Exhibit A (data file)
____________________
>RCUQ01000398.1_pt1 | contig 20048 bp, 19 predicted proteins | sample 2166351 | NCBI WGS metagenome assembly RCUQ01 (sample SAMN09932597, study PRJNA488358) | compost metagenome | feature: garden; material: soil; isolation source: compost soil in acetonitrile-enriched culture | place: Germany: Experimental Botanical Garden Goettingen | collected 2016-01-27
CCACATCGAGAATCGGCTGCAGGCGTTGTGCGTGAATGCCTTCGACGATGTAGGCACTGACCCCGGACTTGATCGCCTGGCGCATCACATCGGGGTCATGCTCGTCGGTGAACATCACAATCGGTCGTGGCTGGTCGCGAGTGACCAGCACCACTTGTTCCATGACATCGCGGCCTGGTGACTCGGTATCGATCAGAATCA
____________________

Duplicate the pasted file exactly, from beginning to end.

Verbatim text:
>RCUQ01000398.1_pt1 | contig 20048 bp, 19 predicted proteins | sample 2166351 | NCBI WGS metagenome assembly RCUQ01 (sample SAMN09932597, study PRJNA488358) | compost metagenome | feature: garden; material: soil; isolation source: compost soil in acetonitrile-enriched culture | place: Germany: Experimental Botanical Garden Goettingen | collected 2016-01-27
CCACATCGAGAATCGGCTGCAGGCGTTGTGCGTGAATGCCTTCGACGATGTAGGCACTGACCCCGGACTTGATCGCCTGGCGCATCACATCGGGGTCATGCTCGTCGGTGAACATCACAATCGGTCGTGGCTGGTCGCGAGTGACCAGCACCACTTGTTCCATGACATCGCGGCCTGGTGACTCGGTATCGATCAGAATCA